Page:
Belichick annually doesn't participate in the practice. Instead, in 2018 he wore a patch honoring Andrew Bibbo, a sailor from Massachusetts in the Navy, who was killed in action during the Patriots' home game with the Green Bay Packers. It was part of a Patriots partnership with Tragedy Assistance Program for Survivors (TAPS), which describes its mission as “caring for the families of America's fallen heroes.”
Belichick, who grew up in Annapolis, Maryland, where his father Steve Belichick held many roles with the Navy football program, has spoken reverently about the Navy and military in the past. He opened his press conference after that game discussing the Bibbo patch:
“I'll start with just – I just want to give my appreciation and respect to all of the TAPS families that were here and the Salute to Service from the organization for this game. I was proud to wear Bibbo's button here for the game, from Clinton, from Milford,” he said. “I actually spent a lot of time in Milford. I had several friends there from college and I spent a lot of time in that town. It's a great town. Of course, he was in the Navy so I'm proud of that. I'm really just proud for all of us – all of our players, coaches – that we recognized that and what they've done, the sacrifices they've made and their families have made for our behalf.”
Belichick was asked the following day about not wearing the camouflage sweatshirt:
“I don't know. I mean, I usually wear the same thing for every game – I mean, not the same thing, but depending on the weather and so forth, I just wear the same thing for every game. So, I don't change what I wear weekly based on whatever the theme of the week is,” he said. “But, Salute to Service is – look, the military and the job that our servicemen and women do and the sacrifices that they make are very important to me and my family, always has been, always will be, and I always want to recognize those and I do it. So, I don't have any objection to what anybody else does, but I just choose to – honestly, I don't think what sweatshirt I wear is that important. What's important to me is what your actions are, what you do, so I try to make those count.”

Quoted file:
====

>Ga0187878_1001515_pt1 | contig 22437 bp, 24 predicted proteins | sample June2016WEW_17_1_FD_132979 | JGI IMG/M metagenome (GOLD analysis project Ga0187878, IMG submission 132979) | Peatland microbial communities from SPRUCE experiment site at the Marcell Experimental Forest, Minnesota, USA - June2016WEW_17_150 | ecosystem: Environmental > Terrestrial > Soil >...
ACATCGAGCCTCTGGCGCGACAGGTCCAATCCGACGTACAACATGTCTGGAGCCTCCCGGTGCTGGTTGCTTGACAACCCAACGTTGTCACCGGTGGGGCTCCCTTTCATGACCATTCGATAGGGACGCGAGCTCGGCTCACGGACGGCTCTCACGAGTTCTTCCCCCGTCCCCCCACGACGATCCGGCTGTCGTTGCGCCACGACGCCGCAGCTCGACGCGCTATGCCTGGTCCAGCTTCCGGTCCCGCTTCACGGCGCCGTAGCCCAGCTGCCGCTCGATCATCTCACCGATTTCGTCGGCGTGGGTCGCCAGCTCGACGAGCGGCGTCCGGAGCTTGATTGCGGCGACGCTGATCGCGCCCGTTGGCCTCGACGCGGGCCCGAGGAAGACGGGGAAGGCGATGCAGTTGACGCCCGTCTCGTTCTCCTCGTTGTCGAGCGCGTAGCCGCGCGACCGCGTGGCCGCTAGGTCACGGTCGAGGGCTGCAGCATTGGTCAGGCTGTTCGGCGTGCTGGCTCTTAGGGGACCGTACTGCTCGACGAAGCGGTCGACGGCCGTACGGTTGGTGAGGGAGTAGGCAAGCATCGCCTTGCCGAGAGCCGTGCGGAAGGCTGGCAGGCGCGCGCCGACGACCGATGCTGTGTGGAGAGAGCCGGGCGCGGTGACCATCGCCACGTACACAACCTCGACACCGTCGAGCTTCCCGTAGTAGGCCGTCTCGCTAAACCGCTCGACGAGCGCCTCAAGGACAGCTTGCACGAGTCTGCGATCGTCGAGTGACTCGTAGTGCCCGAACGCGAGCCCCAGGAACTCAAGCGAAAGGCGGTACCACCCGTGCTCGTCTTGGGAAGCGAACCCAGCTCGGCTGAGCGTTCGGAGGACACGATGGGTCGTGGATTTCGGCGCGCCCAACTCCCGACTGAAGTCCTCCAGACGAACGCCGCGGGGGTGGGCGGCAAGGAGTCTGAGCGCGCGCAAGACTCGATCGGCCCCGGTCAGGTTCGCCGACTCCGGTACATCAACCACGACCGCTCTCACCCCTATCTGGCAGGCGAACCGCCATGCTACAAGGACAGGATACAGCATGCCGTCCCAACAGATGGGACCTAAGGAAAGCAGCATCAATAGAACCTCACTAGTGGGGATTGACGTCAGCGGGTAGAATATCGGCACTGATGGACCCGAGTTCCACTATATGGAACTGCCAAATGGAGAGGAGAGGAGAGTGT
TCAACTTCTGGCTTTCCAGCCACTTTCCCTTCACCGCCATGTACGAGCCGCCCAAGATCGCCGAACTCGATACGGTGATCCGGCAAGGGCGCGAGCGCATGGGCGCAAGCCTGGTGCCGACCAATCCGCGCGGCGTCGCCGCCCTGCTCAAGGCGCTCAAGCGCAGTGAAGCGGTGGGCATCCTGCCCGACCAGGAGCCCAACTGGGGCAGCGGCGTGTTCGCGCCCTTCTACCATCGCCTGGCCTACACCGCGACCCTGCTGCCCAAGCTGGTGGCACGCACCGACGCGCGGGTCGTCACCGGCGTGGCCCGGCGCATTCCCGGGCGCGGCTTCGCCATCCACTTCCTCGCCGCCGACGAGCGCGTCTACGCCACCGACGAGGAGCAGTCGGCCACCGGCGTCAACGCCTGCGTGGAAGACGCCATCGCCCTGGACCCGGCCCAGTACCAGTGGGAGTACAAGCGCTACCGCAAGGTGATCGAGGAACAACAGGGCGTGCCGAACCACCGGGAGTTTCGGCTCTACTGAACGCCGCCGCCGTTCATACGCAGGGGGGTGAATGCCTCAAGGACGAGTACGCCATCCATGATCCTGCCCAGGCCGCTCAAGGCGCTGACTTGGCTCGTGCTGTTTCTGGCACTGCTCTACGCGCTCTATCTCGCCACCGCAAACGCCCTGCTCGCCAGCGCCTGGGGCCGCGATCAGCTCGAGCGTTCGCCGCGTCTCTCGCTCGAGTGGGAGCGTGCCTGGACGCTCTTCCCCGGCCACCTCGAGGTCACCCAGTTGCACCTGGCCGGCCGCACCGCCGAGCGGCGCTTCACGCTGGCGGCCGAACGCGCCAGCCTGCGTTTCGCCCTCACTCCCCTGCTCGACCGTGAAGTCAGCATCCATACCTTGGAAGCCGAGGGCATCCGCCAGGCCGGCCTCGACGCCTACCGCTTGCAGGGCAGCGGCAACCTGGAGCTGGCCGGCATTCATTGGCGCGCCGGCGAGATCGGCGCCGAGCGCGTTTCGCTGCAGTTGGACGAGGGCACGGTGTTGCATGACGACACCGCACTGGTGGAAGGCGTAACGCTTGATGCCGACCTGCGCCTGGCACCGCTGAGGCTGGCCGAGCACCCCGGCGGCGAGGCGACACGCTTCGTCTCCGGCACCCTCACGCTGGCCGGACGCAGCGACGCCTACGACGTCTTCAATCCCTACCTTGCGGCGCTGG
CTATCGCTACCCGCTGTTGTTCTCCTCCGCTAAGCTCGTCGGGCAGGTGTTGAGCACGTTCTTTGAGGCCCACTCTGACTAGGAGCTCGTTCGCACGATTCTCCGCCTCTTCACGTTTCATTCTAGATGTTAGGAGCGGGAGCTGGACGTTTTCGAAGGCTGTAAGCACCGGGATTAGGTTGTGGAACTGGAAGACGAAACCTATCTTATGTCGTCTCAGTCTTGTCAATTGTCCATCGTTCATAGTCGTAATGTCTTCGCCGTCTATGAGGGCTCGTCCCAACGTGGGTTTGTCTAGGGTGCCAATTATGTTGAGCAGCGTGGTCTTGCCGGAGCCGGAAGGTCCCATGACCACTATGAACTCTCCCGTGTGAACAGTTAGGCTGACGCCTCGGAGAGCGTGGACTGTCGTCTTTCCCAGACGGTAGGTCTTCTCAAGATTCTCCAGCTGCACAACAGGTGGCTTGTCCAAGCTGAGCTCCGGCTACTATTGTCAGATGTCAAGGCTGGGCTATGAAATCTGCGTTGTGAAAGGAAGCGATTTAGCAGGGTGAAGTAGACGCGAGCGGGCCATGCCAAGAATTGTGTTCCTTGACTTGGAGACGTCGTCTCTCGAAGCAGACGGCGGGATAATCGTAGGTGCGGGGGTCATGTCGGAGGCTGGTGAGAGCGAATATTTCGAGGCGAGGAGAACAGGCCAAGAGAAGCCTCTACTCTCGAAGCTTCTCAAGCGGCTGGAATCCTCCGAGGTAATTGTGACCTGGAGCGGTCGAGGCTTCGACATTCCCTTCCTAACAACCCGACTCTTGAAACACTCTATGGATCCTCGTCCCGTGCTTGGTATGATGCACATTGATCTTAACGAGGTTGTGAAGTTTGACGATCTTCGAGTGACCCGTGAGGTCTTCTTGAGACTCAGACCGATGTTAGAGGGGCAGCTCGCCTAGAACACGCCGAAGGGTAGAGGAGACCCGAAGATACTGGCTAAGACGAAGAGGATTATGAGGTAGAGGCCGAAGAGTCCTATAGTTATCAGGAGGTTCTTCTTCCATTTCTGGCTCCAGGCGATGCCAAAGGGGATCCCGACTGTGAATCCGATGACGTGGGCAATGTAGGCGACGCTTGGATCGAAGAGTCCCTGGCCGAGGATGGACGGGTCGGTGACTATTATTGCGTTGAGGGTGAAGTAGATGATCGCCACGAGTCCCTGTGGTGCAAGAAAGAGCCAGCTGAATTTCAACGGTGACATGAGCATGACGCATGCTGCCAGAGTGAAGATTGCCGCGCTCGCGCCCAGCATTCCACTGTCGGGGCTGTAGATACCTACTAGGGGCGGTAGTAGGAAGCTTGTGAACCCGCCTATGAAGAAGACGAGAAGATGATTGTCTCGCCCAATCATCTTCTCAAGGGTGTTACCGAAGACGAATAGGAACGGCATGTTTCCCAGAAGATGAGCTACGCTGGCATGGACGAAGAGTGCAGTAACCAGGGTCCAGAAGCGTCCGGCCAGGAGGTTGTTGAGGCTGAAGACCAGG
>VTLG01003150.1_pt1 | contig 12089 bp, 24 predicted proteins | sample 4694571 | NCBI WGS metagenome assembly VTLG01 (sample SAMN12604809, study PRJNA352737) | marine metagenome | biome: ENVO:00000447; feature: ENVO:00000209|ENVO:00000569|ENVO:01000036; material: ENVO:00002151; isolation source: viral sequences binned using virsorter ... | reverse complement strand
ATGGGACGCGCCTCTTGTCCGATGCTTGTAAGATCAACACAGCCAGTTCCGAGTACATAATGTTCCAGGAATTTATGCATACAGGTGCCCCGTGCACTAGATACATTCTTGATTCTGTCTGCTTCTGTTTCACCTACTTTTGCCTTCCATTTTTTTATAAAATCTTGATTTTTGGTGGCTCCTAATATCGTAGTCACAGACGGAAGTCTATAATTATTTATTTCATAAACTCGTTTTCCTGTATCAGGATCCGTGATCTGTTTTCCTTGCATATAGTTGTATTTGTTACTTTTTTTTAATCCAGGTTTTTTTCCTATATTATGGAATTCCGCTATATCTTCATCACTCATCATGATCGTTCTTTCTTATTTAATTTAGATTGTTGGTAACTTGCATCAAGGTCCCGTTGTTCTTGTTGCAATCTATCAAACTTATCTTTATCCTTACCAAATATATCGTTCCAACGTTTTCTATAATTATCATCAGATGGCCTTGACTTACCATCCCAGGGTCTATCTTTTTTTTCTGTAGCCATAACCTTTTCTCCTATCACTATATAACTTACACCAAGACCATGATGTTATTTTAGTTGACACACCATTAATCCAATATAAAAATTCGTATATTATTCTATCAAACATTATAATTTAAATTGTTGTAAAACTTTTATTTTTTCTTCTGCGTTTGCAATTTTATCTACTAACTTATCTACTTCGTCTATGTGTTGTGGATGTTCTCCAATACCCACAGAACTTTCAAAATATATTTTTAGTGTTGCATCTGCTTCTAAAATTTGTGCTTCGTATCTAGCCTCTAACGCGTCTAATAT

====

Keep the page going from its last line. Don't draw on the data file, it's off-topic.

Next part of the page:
NFL sells the military gear. According to NFLShop.com the league “does not profit from the sale of Salute to Service products. Charitable contributions are donated to the NFL's military nonprofit partners. For more information, please visit www.NFL.com/Salute.
Patriots quarterback Tom Brady arrived in a camo jacket.
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